DeVos Confirmed – Isakson Statement

There is much rending of the garments and gnashing of the teeth by liberals, teachers’ unions and educrats everywhere, as Betsy DeVos was confirmed by a vote of 51-50 to be the new Secretary of the Department of Education.

Senator Johnny Isakson was one of the 51, and issued the following:

“Last year, Congress worked hard to return control of education to parents and local school boards, and Mrs. DeVos has demonstrated her strong commitment to follow the intent of Congress as implementation of the Every Student Succeeds Act continues,” said Isakson, a member of the Senate committee that oversees education. “I appreciate her commitment to parents’ roles in education and school choice, as well as her statement of strong support for ensuring that kids with special needs get a personalized education plan. I also pledge to work with Mrs. DeVos in her new position to ensure the rights of all students are looked after moving forward.”

 DeVos’ critics accused her of not having sufficient exposure to public schools, and being therefore “unqualified” to lead the DOE. But education blogger Amelia Hamilton took a different tack: 

If you think Betsy DeVos is going to destroy education in America, then we agree that the Department of Education has too much power.

 

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FreeDuck
FreeDuck

“There is much rending of the garments and gnashing of the teeth by liberals, teachers’ unions and educrats everywhere…” You left out parents. Quite a few parents, myself included, are against allowing someone to buy a position of power over public education. She doesn’t just have a lack of exposure to public education. She has a lack of experience in anything to do with education except donating and lobbying to support her ideology. This is not something conservatives should be proud of as it reeks of cronyism and sends the message to all students that they can work as hard… Read more »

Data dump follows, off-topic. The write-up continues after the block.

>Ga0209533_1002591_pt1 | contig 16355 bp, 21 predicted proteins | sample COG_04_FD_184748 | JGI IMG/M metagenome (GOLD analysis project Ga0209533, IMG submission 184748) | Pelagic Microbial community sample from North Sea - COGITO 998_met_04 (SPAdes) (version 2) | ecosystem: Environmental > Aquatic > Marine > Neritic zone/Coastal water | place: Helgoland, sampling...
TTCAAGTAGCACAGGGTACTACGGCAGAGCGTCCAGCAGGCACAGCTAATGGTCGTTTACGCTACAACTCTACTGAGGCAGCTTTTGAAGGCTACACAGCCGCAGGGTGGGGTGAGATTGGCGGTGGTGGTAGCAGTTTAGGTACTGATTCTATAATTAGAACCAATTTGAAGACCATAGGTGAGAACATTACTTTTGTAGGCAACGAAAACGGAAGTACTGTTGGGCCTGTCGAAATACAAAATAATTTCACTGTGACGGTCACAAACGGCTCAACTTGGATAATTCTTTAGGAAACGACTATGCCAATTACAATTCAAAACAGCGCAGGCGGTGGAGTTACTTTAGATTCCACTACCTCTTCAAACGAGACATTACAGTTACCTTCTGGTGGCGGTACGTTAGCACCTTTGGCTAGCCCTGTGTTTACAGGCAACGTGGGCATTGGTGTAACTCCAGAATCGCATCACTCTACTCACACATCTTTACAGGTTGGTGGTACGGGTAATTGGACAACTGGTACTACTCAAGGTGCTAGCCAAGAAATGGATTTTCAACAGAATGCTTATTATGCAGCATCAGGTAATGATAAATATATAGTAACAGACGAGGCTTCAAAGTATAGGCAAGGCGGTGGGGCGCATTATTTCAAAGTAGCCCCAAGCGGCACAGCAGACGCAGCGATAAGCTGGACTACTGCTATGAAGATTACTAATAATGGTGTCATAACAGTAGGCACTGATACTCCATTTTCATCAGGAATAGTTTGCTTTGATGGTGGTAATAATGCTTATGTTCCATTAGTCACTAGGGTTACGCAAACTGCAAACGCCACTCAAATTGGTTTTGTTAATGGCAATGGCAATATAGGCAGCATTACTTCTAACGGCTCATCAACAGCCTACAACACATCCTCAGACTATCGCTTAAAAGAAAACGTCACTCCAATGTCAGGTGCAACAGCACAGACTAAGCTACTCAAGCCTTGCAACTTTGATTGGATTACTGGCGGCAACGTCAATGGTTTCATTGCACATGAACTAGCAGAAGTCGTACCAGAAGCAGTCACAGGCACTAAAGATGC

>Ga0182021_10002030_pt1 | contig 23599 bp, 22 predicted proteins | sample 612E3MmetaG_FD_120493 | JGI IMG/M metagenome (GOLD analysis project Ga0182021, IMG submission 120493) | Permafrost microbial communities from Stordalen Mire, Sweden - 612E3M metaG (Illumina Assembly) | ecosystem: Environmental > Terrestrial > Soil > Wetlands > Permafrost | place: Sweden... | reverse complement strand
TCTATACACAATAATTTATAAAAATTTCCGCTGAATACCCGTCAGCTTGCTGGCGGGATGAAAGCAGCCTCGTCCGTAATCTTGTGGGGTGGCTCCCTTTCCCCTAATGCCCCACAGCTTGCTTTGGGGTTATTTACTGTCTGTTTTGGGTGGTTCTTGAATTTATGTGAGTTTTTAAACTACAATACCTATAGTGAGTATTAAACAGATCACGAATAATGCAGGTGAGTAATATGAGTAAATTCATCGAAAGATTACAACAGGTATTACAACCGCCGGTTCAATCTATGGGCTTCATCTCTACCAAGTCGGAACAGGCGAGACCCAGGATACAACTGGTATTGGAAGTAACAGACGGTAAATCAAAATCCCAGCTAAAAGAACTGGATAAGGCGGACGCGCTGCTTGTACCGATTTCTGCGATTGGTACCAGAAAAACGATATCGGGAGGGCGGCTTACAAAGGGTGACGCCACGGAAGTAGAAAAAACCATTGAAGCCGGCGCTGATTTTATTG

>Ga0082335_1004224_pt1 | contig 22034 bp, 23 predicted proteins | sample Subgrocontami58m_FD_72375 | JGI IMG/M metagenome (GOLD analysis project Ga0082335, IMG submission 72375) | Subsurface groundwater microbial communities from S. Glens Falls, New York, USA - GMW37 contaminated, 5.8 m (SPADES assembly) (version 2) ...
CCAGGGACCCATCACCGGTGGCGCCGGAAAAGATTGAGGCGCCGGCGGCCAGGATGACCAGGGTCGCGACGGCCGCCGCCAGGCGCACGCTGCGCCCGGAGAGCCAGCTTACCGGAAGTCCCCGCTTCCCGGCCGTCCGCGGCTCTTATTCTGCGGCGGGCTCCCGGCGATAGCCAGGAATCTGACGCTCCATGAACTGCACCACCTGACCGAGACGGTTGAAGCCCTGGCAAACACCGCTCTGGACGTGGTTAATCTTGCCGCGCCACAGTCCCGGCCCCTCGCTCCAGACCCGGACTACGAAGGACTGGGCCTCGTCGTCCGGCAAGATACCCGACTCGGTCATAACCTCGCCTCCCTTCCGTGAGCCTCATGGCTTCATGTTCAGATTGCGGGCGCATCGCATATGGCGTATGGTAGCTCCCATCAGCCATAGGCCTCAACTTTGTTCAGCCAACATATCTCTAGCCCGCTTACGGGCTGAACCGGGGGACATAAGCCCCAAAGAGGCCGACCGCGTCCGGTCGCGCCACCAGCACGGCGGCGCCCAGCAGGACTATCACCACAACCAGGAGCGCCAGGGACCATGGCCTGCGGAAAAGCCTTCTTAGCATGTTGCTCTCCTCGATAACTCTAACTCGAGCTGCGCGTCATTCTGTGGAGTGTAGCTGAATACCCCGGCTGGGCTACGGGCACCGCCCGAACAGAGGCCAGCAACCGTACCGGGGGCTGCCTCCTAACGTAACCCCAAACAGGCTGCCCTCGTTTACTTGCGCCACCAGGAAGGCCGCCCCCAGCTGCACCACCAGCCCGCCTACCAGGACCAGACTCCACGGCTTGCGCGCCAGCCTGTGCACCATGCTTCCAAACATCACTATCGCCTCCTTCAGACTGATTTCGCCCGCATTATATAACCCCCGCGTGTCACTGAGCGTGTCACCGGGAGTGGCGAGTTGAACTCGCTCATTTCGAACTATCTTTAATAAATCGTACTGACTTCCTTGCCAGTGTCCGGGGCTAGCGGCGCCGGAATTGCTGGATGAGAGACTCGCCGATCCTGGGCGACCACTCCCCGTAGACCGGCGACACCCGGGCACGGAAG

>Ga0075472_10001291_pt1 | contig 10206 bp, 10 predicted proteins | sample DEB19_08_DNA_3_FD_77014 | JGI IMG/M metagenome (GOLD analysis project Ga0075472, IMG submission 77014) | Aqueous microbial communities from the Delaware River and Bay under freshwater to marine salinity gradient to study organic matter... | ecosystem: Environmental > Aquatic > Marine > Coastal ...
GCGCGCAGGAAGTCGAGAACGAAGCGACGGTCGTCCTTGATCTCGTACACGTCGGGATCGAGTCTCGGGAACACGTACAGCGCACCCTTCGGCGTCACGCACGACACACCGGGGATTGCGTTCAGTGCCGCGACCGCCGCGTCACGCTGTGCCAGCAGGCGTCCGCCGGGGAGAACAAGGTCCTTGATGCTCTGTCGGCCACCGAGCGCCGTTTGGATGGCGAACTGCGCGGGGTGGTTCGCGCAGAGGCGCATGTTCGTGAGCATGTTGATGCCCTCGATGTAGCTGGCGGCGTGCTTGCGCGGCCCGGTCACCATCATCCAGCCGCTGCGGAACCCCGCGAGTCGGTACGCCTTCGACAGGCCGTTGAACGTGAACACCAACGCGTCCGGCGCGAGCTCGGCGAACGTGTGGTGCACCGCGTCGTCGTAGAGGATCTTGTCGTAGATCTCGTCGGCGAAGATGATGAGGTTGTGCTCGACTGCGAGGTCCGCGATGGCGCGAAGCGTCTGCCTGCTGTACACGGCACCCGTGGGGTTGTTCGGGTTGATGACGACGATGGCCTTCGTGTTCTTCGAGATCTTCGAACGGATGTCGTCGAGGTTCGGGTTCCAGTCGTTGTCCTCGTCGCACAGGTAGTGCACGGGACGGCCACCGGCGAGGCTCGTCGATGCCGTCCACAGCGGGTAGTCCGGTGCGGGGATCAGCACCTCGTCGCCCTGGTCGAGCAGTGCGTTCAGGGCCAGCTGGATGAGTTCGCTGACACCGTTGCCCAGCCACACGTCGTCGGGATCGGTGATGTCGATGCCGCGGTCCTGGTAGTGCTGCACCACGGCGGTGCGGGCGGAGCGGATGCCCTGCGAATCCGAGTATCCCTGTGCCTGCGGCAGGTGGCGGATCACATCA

in_atl
in_atl

Oh please. Donna Shalala had no background in health and human services when she was appointed to lead that department. She was a political science major/professor who was president of the University of Wisconsin and went straight from that job to HHS. Federico Pena? Similar. No background in Energy before taking over the Department of Energy. He was a lawyer, became mayor of Denver, and then Secretary of Labor. Once you get past the “big jobs” i.e. Defense, Treasury, State the appointees often do not have experience in that area and no one cares. Also, this has nothing to do… Read more »

FreeDuck
FreeDuck

Though I don’t generally engage in the back and forth of “you can’t be against her if you were not also against x, y, and z”, both of the people you listed had relevant experience to the positions they held, even if that had not been their primary field. DeVos brings nothing but money and ideology. Other nominees are also terrible for other reasons and are examples of people with no experience in an area running it (Carson and HUD), but this looks to the general public like a blatantly bought position of power. She donated directly and generously to… Read more »

Charlie
Charlie

Please cite for me the relevant experience that Julian Castro had that Ben Carson does not.

xdog
xdog

Held elective office. Held administrative positions. Doesn’t have weird ideas or make shit up. Doesn’t support Trump.

You should be happy today. You got your charter school champion and who cares if she had to buy her way in.

FreeDuck
FreeDuck

Was Julian Castro one of those mentioned?

Charlie
Charlie

You said Carson is unqualified (amazingly, so did he). I’m just asking if you believe his immediate predecessor had any qualifications for running HUD than the person you cite as unqualified had. Because your partisanship is showing with your selective outrage. Again.

FreeDuck
FreeDuck

I said Carson had no relevant experience. That’s not great, but I’m not too worked up about it. I don’t plan to call my senators about him like I did for DeVos and will for Pruitt. I mentioned him to counter the implication that my opposition to DeVos is solely about inexperience. Focusing on the lack of experience argument is a way to minimize the very clear appearance that DeVos bought her position. Her lack of experience just makes it that much more stark.